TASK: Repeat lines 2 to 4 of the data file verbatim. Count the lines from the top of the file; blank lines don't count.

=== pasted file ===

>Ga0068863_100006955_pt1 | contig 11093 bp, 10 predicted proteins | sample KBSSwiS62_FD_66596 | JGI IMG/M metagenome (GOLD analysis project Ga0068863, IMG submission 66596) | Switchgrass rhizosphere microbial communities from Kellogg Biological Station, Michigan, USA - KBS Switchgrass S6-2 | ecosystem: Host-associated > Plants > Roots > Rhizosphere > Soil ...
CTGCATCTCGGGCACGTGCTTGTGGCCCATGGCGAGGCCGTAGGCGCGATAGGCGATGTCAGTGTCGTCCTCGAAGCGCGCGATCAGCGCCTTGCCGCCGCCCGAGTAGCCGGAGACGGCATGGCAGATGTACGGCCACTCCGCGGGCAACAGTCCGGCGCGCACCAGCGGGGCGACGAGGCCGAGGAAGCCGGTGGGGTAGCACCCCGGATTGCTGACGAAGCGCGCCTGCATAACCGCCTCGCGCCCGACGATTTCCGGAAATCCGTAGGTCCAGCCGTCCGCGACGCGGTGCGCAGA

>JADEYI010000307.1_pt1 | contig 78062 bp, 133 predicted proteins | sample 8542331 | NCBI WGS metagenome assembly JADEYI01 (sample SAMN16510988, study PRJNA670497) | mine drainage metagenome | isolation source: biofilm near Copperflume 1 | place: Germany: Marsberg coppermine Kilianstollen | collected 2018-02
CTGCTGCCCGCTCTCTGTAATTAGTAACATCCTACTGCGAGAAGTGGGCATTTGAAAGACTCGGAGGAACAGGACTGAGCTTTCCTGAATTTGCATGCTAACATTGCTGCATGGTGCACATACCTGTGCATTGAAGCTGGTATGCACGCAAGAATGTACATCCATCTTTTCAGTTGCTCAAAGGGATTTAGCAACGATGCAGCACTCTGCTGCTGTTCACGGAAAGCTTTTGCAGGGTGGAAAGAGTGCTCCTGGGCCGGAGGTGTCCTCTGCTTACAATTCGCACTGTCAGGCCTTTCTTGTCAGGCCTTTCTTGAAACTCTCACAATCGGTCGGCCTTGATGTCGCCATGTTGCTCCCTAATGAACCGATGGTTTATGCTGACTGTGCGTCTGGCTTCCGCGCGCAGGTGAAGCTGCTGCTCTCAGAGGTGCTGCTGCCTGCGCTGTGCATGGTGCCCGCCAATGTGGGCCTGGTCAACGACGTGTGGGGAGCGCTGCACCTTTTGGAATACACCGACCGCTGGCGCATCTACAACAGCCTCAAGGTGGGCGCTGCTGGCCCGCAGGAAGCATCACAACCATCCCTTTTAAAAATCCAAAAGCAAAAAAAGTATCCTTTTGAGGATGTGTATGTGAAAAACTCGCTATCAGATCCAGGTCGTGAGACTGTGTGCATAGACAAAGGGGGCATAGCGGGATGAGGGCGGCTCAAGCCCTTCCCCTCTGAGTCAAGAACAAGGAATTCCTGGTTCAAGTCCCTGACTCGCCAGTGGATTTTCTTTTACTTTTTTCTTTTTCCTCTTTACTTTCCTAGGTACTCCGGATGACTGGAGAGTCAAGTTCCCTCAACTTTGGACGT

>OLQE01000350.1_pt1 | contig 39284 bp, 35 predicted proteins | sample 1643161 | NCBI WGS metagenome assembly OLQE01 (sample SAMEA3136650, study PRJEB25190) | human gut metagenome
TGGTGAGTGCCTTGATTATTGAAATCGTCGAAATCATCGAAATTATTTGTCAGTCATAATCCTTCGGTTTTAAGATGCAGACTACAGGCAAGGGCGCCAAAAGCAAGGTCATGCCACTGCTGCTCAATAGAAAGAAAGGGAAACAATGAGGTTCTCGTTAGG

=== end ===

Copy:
CTGCATCTCGGGCACGTGCTTGTGGCCCATGGCGAGGCCGTAGGCGCGATAGGCGATGTCAGTGTCGTCCTCGAAGCGCGCGATCAGCGCCTTGCCGCCGCCCGAGTAGCCGGAGACGGCATGGCAGATGTACGGCCACTCCGCGGGCAACAGTCCGGCGCGCACCAGCGGGGCGACGAGGCCGAGGAAGCCGGTGGGGTAGCACCCCGGATTGCTGACGAAGCGCGCCTGCATAACCGCCTCGCGCCCGACGATTTCCGGAAATCCGTAGGTCCAGCCGTCCGCGACGCGGTGCGCAGA

>JADEYI010000307.1_pt1 | contig 78062 bp, 133 predicted proteins | sample 8542331 | NCBI WGS metagenome assembly JADEYI01 (sample SAMN16510988, study PRJNA670497) | mine drainage metagenome | isolation source: biofilm near Copperflume 1 | place: Germany: Marsberg coppermine Kilianstollen | collected 2018-02
CTGCTGCCCGCTCTCTGTAATTAGTAACATCCTACTGCGAGAAGTGGGCATTTGAAAGACTCGGAGGAACAGGACTGAGCTTTCCTGAATTTGCATGCTAACATTGCTGCATGGTGCACATACCTGTGCATTGAAGCTGGTATGCACGCAAGAATGTACATCCATCTTTTCAGTTGCTCAAAGGGATTTAGCAACGATGCAGCACTCTGCTGCTGTTCACGGAAAGCTTTTGCAGGGTGGAAAGAGTGCTCCTGGGCCGGAGGTGTCCTCTGCTTACAATTCGCACTGTCAGGCCTTTCTTGTCAGGCCTTTCTTGAAACTCTCACAATCGGTCGGCCTTGATGTCGCCATGTTGCTCCCTAATGAACCGATGGTTTATGCTGACTGTGCGTCTGGCTTCCGCGCGCAGGTGAAGCTGCTGCTCTCAGAGGTGCTGCTGCCTGCGCTGTGCATGGTGCCCGCCAATGTGGGCCTGGTCAACGACGTGTGGGGAGCGCTGCACCTTTTGGAATACACCGACCGCTGGCGCATCTACAACAGCCTCAAGGTGGGCGCTGCTGGCCCGCAGGAAGCATCACAACCATCCCTTTTAAAAATCCAAAAGCAAAAAAAGTATCCTTTTGAGGATGTGTATGTGAAAAACTCGCTATCAGATCCAGGTCGTGAGACTGTGTGCATAGACAAAGGGGGCATAGCGGGATGAGGGCGGCTCAAGCCCTTCCCCTCTGAGTCAAGAACAAGGAATTCCTGGTTCAAGTCCCTGACTCGCCAGTGGATTTTCTTTTACTTTTTTCTTTTTCCTCTTTACTTTCCTAGGTACTCCGGATGACTGGAGAGTCAAGTTCCCTCAACTTTGGACGT